Excitation and contraction of smooth muscle

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Two major smooth muscle types

1) Multi-unit smooth muscle - composed of discrete, separate smooth muscle fibers. Each fiber operates independently of the others and often is innervated by a single nerve ending, as occurs for skeletal muscle fibers
-like skeletal muscle they are covered on their outside by a thin layer of basement membrane-like substance, a mixture of fine collagen and glycoprotein that helps insulate the separate fibers from one another
*most importantly = each FIBER can contract independently of the others, and their control is exerted mainly by nerve signals

2) unitary smooth muscle
-a major share of control is exerted by non-nervous stimuli
-examples (ciliary muscle of eye, the iris, pilo-erector muscles
-also called SYNCYTIAL SMOOTH MUSCLE or VISCERAL SMOOTH MUSCLE
-it is a mass of hundreds to thousands of SMFs that contract together as a SINGLE UNIT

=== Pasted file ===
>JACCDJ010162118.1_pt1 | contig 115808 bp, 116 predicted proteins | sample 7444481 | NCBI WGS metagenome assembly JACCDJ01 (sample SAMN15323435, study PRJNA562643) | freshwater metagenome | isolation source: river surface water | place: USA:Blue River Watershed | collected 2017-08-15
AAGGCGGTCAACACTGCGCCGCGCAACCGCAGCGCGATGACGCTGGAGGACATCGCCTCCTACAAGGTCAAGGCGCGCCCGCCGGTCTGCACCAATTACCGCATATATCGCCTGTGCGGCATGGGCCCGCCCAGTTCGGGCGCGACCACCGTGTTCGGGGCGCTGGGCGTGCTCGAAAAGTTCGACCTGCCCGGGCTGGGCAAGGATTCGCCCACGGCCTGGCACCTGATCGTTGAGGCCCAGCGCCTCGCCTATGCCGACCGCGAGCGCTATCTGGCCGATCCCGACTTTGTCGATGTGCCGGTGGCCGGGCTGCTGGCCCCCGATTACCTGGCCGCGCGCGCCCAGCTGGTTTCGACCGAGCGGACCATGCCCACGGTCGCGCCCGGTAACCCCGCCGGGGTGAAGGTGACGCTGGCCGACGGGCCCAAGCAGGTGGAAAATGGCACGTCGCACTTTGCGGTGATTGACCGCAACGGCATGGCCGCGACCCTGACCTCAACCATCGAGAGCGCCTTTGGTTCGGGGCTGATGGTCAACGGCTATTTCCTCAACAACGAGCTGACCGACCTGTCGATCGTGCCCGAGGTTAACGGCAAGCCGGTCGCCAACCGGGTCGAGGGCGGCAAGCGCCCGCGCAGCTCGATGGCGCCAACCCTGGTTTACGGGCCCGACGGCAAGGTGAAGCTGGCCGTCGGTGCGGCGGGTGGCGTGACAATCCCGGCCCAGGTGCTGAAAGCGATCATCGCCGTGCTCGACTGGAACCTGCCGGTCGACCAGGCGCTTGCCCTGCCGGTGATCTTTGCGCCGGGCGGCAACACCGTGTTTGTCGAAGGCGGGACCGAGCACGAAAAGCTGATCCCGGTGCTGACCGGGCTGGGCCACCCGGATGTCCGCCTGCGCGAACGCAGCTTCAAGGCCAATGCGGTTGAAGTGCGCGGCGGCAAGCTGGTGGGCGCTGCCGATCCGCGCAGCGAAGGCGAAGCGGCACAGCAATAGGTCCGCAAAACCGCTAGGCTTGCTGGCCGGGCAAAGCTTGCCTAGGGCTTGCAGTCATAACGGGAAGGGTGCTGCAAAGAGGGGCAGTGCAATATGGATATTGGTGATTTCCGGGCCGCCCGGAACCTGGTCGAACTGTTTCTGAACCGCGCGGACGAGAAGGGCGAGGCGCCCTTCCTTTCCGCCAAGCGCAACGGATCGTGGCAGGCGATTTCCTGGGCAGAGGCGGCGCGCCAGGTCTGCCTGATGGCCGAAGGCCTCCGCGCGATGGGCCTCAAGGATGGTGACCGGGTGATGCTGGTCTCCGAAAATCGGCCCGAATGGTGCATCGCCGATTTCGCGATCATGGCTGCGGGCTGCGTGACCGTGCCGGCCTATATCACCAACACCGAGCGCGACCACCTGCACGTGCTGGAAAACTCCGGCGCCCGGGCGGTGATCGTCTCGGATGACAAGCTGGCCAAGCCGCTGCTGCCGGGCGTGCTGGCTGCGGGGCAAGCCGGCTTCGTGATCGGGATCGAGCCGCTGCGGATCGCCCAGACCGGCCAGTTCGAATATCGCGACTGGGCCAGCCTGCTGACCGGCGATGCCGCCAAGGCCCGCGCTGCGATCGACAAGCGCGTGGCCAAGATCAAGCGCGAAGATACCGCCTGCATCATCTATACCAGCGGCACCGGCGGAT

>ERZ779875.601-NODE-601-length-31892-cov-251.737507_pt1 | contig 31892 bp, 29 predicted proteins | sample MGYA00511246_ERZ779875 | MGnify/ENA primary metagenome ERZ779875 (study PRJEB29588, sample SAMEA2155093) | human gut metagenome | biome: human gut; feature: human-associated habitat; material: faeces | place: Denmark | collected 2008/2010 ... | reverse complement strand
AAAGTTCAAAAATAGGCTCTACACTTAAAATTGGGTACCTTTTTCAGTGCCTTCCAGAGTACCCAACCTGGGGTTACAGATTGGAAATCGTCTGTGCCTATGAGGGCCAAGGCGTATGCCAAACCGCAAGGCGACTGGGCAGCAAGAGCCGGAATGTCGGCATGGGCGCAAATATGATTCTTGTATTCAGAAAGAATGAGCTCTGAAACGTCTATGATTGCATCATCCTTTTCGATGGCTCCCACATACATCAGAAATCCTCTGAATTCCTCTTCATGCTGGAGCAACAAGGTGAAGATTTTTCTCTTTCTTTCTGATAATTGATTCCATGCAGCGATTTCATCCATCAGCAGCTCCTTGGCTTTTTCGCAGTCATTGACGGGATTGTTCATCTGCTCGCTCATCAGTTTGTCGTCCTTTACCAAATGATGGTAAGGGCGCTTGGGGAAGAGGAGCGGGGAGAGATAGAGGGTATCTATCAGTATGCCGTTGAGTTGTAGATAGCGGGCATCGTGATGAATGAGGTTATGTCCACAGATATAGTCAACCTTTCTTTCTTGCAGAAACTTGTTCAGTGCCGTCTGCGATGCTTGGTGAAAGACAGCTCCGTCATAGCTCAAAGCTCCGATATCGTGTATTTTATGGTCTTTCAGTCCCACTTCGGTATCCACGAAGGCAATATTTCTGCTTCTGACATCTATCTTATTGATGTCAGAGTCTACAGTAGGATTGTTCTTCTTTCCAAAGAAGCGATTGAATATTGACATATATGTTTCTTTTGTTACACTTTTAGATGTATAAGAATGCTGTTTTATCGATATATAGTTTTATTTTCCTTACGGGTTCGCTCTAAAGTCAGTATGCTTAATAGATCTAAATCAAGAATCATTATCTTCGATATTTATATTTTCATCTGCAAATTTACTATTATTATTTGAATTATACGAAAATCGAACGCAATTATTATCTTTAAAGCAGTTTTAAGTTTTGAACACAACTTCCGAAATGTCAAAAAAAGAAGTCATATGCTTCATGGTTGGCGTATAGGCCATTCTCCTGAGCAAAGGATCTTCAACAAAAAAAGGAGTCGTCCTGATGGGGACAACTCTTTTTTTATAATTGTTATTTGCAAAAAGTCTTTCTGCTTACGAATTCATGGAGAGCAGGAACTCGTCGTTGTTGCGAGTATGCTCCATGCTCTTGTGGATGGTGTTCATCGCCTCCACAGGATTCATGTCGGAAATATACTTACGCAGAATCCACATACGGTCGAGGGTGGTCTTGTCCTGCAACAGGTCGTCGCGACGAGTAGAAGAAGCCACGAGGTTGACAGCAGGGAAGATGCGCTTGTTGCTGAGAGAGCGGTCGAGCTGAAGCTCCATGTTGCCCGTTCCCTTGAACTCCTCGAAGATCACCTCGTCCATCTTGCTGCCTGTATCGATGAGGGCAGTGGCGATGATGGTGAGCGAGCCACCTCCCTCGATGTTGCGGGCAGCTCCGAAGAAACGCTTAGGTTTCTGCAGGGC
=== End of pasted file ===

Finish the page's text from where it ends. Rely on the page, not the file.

-fibers usually arranged in sheets or bundles
-and their cell membranes are adherent to one another at multiple points (more force transmission
-many GAP JUNCTIONS (for action potentials) to work in "sync"
-found in viscera including GI tract, bile ducts, ureters, uterus, and many BLOOD VESSELS)

Physical basis of SMC

-actin filaments attach to DENSE BODIES (same role as Z disk) (some are attached to cell membranes, others dispersed in the cell, other dispersed inside the cell)
*some of the membrane dense bodies are bonded together by INTERCELLULAR PROTEIN BRIDGES - its is mainly through these bonds that the force of contraction is transmitted from one cell to the next
-Myosin is interspersed (usually 5-10 X more actin)
-myosin have "sidepolar" cross-bridges - for multiple pulling actions simultaneously
-allows SM to contract as much as 80% of their length vs. 30% in skeletal muscle

Differences of SM to skeletal muscle

1) slow cycling of the myosin cross-bridges -for slow tonic contractions